Premises liability is an area of the law that focuses on who should be held responsible in the event that someone is injured on a property owned by another party. This is most often relevant in personal injury cases involving a defective or unsafe condition on said property. Such a condition usually goes hand in hand with a claim of negligence put forward by the victim against the property owner. If you were injured in a slip and fall accident that took place in a retail establishment, you might win a personal injury lawsuit if you and your lawyer can prove the store owners were negligent.
Note that the key word is “negligent” as not all accidents are a result of another party’s negligence. For example, if a person neglects to properly lace their shoes and as a result they trip while in the produce aisle and hurt themselves, it was not the store owner who was negligent but rather the shopper. In that scenario, any injury sustained by the individual is their own fault and the store owner is not obligated to compensate them for their damages. However, if the store has employees who routinely mop the floors and leave them wet but do not cordon off the hazardous sections from customers and do not install cautionary signage, if someone slips and falls on the wet floor, the store might be held liable for damages.
Ultimately, if you were injured in a slip and fall accident, you will be best served by discussing your case with a slip and fall lawyer. After learning the details surrounding how you were injured, a lawyer can provide their opinion as to whether or not you may have a strong case against the store owner.
What does “duty of care” mean?
In the context of premises liability, duty of care refers to the property owner’s legal obligation to make a reasonable effort to maintain the property so that it is safe for anyone who enters it. The details of premises law vary somewhat from state to state, but if you are a customer of a store, the owner has the responsibility to address any known hazards in order to keep you safe. However, if they are unaware of a problem, then they cannot be expected to fix it. This can be a grey area, and a frustrating one for persons who are injured on the property. Their slip and fall lawyer must prove that the property owner was not only aware of the problem– they also failed to address the hazard within a reasonable period of time. For example, if a customer dropped a carton of eggs on the floor and the eggs created a slippery surface, until an employee is notified of the hazard, the store is not necessarily liable if someone slips and falls. In addition, if an employee is notified about the slippery surface and goes to find a mop, in the time it takes them to get the mop, if someone slips and falls the store may not be liable for their damages.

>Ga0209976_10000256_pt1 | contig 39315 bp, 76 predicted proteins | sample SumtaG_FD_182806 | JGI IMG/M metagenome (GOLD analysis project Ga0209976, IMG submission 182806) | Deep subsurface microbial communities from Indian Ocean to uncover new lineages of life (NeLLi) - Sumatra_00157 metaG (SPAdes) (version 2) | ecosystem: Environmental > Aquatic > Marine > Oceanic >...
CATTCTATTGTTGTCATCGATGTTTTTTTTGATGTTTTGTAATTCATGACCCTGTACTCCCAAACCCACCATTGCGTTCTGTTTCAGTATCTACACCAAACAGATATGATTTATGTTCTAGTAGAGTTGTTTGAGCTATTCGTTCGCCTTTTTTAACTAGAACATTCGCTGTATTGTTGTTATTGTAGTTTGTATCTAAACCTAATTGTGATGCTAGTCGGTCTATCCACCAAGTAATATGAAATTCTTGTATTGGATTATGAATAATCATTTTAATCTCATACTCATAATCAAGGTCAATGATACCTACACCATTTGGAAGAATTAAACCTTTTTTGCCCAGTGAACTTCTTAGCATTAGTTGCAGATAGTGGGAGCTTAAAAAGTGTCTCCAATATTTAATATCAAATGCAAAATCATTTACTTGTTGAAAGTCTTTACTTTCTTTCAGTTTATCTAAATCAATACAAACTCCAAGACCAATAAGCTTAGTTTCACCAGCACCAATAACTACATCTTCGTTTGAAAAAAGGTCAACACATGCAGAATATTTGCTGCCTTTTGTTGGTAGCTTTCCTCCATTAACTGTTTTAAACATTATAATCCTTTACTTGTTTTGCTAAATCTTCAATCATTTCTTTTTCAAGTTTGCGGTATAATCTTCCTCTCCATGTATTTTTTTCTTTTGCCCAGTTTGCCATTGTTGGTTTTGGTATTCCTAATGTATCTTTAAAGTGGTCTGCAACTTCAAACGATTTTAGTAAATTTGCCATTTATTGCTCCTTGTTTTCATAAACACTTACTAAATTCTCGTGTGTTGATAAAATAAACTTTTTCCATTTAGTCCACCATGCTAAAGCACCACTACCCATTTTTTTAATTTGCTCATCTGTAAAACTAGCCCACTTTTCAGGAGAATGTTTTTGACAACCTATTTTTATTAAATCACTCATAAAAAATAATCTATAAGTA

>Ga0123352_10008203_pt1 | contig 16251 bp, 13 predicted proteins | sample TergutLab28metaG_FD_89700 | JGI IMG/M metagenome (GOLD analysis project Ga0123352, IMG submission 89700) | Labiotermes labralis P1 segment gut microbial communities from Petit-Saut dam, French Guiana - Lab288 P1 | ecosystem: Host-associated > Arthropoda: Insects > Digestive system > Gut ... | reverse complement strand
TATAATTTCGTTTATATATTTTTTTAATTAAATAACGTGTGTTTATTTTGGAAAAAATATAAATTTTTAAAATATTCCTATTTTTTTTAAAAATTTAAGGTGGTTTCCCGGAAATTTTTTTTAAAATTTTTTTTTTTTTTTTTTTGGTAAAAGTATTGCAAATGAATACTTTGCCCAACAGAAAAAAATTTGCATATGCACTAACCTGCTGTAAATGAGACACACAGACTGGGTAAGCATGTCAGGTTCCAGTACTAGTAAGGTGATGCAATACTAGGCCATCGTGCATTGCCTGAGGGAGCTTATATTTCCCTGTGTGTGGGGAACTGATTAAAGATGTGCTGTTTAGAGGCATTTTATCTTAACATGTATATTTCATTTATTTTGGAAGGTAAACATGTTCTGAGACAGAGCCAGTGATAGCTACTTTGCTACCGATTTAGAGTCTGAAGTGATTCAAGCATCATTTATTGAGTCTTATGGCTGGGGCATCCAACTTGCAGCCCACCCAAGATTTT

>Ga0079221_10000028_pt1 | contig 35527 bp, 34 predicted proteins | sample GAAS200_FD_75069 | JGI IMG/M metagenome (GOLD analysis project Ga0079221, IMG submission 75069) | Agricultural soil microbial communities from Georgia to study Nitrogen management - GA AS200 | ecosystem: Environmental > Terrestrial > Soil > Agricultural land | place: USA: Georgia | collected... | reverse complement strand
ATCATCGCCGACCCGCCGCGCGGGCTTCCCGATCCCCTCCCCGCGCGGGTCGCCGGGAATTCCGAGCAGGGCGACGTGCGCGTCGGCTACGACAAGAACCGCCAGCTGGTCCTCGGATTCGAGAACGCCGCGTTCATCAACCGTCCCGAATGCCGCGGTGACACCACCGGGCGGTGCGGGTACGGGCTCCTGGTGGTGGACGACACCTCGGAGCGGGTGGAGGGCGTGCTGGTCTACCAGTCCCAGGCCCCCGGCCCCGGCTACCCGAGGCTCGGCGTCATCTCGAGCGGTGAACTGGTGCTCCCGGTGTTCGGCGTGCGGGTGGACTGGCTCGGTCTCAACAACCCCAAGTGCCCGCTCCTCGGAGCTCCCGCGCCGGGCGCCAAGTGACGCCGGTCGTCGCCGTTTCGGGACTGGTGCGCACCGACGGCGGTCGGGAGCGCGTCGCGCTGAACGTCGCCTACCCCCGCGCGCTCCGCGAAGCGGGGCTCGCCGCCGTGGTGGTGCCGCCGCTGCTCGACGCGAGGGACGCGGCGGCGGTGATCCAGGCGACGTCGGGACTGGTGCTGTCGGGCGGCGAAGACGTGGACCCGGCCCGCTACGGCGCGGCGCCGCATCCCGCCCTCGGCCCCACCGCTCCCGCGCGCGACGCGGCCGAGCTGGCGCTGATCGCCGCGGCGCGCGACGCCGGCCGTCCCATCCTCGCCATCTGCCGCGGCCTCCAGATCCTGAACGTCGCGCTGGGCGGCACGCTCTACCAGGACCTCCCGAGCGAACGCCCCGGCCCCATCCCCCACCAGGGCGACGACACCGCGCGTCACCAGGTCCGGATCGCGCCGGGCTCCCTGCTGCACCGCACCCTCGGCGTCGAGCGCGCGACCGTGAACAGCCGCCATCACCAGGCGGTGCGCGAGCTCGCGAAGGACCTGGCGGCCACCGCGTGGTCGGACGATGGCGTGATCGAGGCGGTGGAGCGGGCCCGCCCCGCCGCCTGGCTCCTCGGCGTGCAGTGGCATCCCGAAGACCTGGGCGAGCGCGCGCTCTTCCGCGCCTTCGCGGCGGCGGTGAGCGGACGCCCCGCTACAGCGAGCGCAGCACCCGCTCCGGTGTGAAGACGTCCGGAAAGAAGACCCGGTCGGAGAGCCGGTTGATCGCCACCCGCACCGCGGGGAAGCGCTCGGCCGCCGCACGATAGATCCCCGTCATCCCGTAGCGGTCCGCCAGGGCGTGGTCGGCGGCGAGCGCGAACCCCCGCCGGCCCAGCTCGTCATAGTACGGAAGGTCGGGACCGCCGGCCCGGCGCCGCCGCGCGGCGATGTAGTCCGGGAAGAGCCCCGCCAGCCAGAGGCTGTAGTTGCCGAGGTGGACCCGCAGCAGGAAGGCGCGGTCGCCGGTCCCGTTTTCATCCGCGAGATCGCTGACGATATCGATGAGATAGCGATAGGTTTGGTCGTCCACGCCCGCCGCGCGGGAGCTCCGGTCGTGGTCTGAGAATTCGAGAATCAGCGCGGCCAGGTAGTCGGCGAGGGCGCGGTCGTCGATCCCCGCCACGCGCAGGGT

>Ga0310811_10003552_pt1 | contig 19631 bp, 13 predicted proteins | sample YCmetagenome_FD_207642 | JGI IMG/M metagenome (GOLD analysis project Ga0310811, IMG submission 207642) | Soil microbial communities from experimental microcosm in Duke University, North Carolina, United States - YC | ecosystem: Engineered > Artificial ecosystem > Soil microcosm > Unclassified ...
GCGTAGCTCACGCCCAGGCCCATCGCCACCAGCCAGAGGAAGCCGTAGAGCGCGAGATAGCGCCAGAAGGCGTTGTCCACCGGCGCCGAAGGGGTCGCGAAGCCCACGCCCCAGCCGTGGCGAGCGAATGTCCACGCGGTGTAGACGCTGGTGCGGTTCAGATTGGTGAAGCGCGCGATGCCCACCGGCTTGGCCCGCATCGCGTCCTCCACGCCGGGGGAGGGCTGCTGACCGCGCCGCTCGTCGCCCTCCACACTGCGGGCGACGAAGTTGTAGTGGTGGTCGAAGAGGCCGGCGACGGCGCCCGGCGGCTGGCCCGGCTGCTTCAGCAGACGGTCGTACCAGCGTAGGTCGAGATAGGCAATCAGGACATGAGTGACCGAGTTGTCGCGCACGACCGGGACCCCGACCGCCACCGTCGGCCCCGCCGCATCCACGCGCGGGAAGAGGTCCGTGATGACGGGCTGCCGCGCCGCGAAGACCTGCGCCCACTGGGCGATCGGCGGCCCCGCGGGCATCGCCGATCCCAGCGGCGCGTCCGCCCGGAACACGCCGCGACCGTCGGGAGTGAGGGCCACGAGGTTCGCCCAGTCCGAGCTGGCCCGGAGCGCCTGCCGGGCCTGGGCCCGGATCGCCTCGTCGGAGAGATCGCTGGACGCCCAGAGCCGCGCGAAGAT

To discuss your case with a personal injury lawyer in Ames, IA, give a law firm a call today. Thanks to Johnston Matineau, LLP for their insight into personal injury claims and slip and fall accidents in stores.